Moreover, in the near term, T is facing a potential major headache (and substantial liability risk) from an ongoing investigation into potential damages caused by led cables that the company was at least partly involved with in the past. All of these issues weigh heavily on T and give it a very weak - if not non-existent - growth profile for the foreseeable future.
Meanwhile, TEF is no strong growth stock either and it certainly faces similar capital expenditure, competitive, and balance sheet demands. However, it does not face the risk of Amazon entering its main market like T does, nor does it face the same led cable risk.
In addition, TEF is generating substantial organic growth this year. It recently upgraded its guidance for the year after generating 4.1% year-over-year organic revenue growth and expects a similar growth rate for the full year along with ~3% full year organic OIBDA (similar to EBITDA) growth.
Management believes that their peak capex requirements are behind them and expects to continue driving sustainable organic profitability growth in the business moving forward, with a particular focus on free cash flow generation in its core markets of Spain, Brazil, Germany, and the U.K.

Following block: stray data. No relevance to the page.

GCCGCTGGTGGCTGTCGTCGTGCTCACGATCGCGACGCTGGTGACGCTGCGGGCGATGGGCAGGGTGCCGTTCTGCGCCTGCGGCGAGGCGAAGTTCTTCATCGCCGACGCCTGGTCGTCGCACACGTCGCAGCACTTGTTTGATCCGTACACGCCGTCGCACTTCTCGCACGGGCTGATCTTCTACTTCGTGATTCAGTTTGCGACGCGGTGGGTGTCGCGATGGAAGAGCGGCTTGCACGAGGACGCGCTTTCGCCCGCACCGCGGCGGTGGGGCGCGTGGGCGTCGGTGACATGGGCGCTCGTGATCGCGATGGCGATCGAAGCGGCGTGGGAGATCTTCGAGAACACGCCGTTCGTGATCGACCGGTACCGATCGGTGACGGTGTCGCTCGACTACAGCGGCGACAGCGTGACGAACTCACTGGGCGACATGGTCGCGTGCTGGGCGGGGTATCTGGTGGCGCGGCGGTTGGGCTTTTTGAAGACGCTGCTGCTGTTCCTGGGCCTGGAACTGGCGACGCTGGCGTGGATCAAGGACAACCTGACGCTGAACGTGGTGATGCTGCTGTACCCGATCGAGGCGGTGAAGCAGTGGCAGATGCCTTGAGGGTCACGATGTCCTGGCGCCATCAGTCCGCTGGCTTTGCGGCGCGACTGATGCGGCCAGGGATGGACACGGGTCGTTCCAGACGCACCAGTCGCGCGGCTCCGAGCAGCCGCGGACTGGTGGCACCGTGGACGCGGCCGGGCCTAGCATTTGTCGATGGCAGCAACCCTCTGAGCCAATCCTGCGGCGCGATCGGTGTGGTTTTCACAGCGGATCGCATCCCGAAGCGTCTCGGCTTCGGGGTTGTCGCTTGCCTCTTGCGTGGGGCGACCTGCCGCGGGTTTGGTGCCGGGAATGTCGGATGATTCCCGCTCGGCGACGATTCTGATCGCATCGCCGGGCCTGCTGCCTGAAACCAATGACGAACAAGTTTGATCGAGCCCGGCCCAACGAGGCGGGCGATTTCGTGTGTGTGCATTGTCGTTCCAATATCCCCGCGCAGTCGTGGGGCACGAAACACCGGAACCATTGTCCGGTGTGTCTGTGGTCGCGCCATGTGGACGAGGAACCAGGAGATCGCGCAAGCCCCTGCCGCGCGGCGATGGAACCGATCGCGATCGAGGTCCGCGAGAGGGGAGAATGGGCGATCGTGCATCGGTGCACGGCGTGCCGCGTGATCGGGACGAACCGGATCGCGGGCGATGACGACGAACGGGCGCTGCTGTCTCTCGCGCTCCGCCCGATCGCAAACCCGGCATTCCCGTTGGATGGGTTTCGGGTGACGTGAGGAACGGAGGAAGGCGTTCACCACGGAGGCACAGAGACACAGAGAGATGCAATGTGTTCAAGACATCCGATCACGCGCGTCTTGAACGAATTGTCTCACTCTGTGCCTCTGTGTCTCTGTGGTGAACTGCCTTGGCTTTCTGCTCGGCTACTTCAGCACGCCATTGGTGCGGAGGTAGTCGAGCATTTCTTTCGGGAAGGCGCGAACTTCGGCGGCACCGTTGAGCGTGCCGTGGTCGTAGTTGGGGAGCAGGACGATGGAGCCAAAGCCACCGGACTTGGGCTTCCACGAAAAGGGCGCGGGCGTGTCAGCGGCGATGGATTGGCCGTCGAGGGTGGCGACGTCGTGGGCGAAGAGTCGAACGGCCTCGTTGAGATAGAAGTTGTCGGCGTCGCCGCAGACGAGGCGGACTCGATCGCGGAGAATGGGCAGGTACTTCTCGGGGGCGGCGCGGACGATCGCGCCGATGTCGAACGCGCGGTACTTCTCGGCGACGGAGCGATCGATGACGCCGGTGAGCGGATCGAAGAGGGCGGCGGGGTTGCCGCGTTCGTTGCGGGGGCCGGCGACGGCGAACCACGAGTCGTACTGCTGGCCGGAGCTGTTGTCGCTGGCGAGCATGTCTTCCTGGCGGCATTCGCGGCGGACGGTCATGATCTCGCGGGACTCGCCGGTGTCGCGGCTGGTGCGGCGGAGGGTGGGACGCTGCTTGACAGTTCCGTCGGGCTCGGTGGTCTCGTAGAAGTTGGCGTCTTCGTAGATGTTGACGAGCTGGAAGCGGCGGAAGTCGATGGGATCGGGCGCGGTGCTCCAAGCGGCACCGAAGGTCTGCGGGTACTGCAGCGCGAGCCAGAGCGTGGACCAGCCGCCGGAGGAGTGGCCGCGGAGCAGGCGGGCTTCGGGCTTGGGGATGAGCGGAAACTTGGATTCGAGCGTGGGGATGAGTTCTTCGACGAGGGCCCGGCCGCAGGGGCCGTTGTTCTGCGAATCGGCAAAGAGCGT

TEF also has some strong growth engines in its Telefonica Tech and Telefonica Infra businesses as well as its Telefonica Hispam business segment, which it has derisked considerably in recent years as it tries to reduce capital in that segment.
TEF is also canceling its treasury stock alongside its attractive all-cash dividend, which should serve as a per-share intrinsic value growth catalyst moving forward.
#2. Telefonica Stock Is Cheaper Than AT&T Stock
Last, but not least, as the table below makes clear, TEF is clearly cheaper than T, particularly in the most important valuation category that takes leverage into account (EV/EBITDA):
While T looks attractive at the moment given that it is finally trading at a discount to its long-term average EV/EBITDA multiple, TEF is trading at an even larger discount to its long-term average EV/EBITDA multiple and is also trading at a very large discount to T's EV/EBITDA. While its P/FCF and dividend yield are only slightly more attractive than T's at the moment, they are still more attractive and its superior EV/EBITDA reflects the fact that its business model is better positioned to deliver long-term growth for shareholders as it is generating more EBITDA per dollar of enterprise value than T is.
Moving forward, we expect neither business to generate much in the way of dividend growth as both remained focused on continuing to deleverage their balance sheets and invest aggressively in their capital intensive businesses. However, TEF's deeper discount and slightly higher current dividend yield give it the clear edge when it comes to total return potential.
#3. TEF's Dividend Is In Better Shape Than T's
Both TEF and T have cut their dividends fairly steeply in recent years: